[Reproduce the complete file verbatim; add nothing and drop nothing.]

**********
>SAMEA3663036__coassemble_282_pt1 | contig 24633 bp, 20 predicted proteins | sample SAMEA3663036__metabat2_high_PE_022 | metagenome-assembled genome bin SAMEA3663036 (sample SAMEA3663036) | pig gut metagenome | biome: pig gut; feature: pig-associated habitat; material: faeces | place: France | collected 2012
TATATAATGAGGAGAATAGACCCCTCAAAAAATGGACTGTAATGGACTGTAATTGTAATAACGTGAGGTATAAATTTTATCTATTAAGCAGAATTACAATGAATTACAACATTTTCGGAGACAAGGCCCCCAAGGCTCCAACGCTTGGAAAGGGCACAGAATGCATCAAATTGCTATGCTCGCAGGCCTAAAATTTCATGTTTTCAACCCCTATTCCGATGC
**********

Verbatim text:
>SAMEA3663036__coassemble_282_pt1 | contig 24633 bp, 20 predicted proteins | sample SAMEA3663036__metabat2_high_PE_022 | metagenome-assembled genome bin SAMEA3663036 (sample SAMEA3663036) | pig gut metagenome | biome: pig gut; feature: pig-associated habitat; material: faeces | place: France | collected 2012
TATATAATGAGGAGAATAGACCCCTCAAAAAATGGACTGTAATGGACTGTAATTGTAATAACGTGAGGTATAAATTTTATCTATTAAGCAGAATTACAATGAATTACAACATTTTCGGAGACAAGGCCCCCAAGGCTCCAACGCTTGGAAAGGGCACAGAATGCATCAAATTGCTATGCTCGCAGGCCTAAAATTTCATGTTTTCAACCCCTATTCCGATGC